Author Topic: Mash Profiles -- paralysis becasue of analysis  (Read 3683 times)

Offline mr_beer

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Mash Profiles -- paralysis becasue of analysis
« on: November 02, 2008, 10:00:15 AM »

Looking at the BeerSmith Mash Profiles I am confused.  Maybe you folks can help a little.

BTW, my level of knowledge/competence is just at the start of a Partial Mash capability.

For the Single Infusion process there are Light, Medium and Full Bodied profiles that differ by the starting temperature.  Within those profiles groups there are three methods outlined.  Looking at one of the profile groups…

Single Infusion, Full Body profile there is a Mash Out process outlined.  Does the Mash Out process imply that the tun has been drained prior to the Mash Out step?  Is the Mash Out step considered the same as a sparge step,  i.e. is it like a ‘single rinse’ sparge with higher temperature water with a shorter holding period?

In the next profile is a “Batch Sparge”.  Does that mean is ‘filled’ to the capacity outlined with water and allowed to drain immediately without a holding period?  As delivered the profile does not call for the tun to be drained prior to starting the sparge activity.  Is this correct?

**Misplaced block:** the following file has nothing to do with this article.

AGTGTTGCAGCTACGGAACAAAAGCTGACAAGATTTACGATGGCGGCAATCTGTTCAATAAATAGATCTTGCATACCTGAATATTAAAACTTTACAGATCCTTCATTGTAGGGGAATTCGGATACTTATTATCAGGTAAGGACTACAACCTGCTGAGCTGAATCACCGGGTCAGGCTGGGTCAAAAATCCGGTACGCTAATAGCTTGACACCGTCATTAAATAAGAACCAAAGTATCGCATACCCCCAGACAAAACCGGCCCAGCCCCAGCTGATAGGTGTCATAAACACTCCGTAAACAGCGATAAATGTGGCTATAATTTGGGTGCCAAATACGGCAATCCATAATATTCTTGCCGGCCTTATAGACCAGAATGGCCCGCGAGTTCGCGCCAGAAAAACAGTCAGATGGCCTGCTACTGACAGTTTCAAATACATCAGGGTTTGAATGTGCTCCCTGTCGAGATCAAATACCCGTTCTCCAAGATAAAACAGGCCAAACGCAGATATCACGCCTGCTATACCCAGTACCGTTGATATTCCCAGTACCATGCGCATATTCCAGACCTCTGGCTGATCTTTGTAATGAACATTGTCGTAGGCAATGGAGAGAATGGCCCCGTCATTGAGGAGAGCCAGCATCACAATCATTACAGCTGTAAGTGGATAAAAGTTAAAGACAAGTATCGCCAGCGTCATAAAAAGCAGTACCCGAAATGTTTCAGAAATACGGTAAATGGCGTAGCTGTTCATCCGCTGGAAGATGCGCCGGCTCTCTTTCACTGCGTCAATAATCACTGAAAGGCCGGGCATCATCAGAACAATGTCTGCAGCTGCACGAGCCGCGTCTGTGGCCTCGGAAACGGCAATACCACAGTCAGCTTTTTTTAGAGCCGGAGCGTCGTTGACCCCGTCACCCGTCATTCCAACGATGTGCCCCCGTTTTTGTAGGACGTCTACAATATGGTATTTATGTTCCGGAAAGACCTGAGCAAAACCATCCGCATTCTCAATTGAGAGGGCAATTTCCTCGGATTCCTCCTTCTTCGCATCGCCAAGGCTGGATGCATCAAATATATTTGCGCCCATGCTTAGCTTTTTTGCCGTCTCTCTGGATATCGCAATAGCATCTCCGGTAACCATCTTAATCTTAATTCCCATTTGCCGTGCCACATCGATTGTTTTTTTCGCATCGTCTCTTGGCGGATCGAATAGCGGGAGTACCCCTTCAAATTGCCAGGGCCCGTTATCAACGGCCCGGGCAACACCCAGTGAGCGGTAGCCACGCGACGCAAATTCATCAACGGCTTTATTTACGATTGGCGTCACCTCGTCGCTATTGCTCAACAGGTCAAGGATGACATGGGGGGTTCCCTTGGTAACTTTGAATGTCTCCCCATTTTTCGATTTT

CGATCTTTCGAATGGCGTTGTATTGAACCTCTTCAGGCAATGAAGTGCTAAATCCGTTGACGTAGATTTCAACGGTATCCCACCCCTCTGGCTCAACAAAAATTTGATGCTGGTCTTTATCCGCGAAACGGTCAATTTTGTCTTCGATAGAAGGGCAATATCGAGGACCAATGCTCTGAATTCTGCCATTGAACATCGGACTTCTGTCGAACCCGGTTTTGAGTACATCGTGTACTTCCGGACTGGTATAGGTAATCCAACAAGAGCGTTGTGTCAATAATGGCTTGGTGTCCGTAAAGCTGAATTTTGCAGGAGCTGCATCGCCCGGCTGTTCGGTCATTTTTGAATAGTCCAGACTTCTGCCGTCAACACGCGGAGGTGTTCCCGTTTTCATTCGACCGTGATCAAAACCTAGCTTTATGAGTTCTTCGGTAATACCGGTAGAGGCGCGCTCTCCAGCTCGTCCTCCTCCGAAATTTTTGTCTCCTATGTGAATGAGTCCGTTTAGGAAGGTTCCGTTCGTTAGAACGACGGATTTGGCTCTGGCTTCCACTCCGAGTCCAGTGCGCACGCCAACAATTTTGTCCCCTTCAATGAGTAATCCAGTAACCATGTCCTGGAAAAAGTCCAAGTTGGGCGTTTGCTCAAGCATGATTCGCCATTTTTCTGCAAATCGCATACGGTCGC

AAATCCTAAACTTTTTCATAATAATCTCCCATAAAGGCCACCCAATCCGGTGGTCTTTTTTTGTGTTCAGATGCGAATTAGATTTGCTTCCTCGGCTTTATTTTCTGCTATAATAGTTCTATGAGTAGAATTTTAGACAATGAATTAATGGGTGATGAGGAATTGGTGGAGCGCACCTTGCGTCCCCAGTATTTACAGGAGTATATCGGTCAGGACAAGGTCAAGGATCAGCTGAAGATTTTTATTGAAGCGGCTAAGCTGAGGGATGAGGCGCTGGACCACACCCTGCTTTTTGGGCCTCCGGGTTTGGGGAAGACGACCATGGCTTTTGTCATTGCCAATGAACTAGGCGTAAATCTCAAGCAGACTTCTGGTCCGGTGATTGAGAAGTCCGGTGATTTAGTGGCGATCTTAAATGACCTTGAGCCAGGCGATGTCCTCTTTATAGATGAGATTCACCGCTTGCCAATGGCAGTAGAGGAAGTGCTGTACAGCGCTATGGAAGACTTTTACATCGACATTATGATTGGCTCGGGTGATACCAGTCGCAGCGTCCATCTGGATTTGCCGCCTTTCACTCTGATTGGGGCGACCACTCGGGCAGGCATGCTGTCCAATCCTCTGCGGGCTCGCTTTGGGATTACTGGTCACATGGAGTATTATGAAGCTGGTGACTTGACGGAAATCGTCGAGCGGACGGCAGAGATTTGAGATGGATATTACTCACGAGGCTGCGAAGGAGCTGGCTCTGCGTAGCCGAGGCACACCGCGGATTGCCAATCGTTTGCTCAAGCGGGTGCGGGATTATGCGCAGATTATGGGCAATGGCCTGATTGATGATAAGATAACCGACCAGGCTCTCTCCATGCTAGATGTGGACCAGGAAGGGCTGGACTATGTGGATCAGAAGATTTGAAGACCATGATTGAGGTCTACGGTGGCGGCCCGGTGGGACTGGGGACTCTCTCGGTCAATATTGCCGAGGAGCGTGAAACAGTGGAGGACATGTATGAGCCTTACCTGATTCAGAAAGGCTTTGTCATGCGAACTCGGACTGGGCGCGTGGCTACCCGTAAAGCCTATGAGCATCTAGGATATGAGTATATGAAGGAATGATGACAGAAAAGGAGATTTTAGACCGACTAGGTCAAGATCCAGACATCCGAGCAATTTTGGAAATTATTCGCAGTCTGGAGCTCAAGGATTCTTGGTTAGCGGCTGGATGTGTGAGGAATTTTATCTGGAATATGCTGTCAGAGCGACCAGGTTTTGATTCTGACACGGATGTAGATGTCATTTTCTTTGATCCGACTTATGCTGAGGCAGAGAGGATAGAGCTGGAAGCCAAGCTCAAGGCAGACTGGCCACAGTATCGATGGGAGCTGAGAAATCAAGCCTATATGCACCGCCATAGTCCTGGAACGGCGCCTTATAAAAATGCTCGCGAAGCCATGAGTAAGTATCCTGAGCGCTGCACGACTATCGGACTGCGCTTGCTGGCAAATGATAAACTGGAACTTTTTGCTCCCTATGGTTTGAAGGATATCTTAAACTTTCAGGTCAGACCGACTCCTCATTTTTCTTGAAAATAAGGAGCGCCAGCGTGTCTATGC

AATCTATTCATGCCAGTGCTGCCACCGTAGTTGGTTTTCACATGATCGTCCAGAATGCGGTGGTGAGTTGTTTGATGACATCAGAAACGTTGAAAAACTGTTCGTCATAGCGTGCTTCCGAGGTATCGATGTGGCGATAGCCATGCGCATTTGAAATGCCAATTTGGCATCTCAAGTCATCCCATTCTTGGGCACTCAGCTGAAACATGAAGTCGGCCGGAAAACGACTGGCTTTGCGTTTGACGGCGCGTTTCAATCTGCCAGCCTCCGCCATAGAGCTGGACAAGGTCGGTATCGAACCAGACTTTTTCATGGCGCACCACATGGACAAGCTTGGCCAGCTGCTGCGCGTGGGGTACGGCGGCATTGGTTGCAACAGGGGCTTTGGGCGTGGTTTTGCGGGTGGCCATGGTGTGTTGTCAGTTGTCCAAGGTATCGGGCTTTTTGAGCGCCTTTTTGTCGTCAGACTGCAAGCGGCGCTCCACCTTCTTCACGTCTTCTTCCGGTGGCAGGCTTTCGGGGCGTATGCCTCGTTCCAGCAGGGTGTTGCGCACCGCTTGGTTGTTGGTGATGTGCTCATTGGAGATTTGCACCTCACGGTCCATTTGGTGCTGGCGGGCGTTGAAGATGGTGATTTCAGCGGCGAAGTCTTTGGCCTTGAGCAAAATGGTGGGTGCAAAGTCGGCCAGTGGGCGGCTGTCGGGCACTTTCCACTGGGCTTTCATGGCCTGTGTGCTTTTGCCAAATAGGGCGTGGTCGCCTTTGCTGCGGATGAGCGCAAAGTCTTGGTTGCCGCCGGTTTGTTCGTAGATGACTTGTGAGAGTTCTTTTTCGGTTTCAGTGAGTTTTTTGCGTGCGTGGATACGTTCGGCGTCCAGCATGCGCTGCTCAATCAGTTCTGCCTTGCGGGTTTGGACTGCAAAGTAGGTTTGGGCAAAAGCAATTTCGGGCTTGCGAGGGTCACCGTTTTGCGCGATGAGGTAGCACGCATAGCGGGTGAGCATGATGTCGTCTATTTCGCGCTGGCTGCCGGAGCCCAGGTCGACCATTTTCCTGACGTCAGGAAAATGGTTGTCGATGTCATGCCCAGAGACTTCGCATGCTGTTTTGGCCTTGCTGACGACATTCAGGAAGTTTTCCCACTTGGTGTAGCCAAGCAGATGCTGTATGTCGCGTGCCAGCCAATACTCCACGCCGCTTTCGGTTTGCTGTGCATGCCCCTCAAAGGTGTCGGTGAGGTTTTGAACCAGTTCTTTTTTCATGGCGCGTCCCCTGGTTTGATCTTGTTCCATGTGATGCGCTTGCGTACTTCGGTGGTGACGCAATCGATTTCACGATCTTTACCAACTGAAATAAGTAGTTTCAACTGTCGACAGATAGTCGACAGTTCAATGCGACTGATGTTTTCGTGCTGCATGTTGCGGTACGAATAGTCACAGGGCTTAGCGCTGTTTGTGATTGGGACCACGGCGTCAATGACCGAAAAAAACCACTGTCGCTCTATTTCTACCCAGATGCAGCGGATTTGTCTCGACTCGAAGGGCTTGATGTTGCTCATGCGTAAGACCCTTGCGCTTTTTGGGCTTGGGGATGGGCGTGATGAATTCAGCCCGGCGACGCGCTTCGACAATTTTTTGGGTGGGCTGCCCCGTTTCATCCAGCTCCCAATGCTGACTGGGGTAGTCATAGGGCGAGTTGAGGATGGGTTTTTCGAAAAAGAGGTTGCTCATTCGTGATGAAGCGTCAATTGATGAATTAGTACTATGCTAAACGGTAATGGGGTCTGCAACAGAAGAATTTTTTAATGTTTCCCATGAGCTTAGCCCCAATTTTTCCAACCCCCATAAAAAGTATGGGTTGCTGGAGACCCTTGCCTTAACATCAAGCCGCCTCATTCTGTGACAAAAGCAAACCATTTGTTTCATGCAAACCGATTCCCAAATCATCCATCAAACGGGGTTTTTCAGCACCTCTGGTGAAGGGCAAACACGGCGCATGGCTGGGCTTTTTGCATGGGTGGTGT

The next profile is “No Mash Out”.  The amount of water used is not specified.  What is the practical difference between the “Batch Sparge” profile and the “No Mash Out” profile?  How does it affect the resulting wort/beer?

I am probably over thinking this process but my inexperience obviously shows.  Any help would be appreciated.

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Re: Mash Profiles -- paralysis becasue of analysis
« Reply #1 on: November 02, 2008, 09:44:28 PM »
  I generally use the "No mash out" which seems to work fine.  Mash out basically raises the temperature of the mash at the end to stop conversion and aid in lautering.

  Light, Med and Full body should be picked to match the style of the beer you are brewing. 

  Batch sparging is a method where you add water to the mash tun and drain it in batches.  Here's an article on it:

  Most of these are really important for all grain brewers and have a smaller effect if you are doing partial mash.  However, its never too early to start learning about the different types...there is lots more stuff on all grain on our blog.

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Offline mr_beer

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Re: Mash Profiles -- paralysis becasue of analysis
« Reply #2 on: November 03, 2008, 02:21:51 PM »
Thanks Brad

Your response is appreciated. 

The articles on your blog are great -- I read several.

My suggestion is that you refer to these articles in your Help menus/info to provide more information.

My question was kind of dumb, but I expect that most BeerSmith users all go through the same confusion/learning/knowledge phase. 

See you 'bug' area for another topic.